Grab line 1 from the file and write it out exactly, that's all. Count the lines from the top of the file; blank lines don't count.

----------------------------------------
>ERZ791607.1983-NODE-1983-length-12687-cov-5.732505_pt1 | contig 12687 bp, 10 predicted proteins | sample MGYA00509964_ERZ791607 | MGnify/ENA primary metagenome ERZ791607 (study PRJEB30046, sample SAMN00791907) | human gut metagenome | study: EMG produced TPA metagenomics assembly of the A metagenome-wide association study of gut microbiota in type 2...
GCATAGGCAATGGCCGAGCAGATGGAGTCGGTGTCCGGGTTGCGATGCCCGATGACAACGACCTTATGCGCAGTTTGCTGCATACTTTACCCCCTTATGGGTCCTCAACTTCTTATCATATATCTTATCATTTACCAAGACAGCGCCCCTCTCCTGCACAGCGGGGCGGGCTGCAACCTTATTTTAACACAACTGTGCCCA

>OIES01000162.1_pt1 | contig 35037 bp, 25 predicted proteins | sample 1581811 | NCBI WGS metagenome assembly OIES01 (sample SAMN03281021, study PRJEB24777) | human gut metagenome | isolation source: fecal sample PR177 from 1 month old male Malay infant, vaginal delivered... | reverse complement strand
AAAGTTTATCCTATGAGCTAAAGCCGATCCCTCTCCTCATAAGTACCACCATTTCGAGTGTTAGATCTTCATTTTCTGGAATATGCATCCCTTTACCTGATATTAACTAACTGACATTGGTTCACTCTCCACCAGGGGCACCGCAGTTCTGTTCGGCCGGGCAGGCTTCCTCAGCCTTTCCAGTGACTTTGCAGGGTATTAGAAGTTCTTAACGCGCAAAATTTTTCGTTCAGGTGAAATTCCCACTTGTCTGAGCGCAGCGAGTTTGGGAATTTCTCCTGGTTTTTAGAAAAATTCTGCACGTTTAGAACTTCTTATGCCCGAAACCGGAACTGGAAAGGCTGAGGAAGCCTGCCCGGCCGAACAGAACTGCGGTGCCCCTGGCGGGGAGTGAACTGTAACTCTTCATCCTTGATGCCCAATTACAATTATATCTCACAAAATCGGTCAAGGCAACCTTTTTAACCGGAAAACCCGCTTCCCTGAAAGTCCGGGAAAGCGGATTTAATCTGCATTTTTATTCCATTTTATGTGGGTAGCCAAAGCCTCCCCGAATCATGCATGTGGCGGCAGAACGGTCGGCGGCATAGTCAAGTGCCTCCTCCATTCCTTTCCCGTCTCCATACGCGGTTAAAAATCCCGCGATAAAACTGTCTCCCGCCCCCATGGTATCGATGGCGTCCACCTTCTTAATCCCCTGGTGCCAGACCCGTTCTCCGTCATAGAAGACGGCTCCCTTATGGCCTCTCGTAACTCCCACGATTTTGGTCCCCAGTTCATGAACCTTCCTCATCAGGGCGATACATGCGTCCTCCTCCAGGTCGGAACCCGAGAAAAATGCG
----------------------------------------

>ERZ791607.1983-NODE-1983-length-12687-cov-5.732505_pt1 | contig 12687 bp, 10 predicted proteins | sample MGYA00509964_ERZ791607 | MGnify/ENA primary metagenome ERZ791607 (study PRJEB30046, sample SAMN00791907) | human gut metagenome | study: EMG produced TPA metagenomics assembly of the A metagenome-wide association study of gut microbiota in type 2...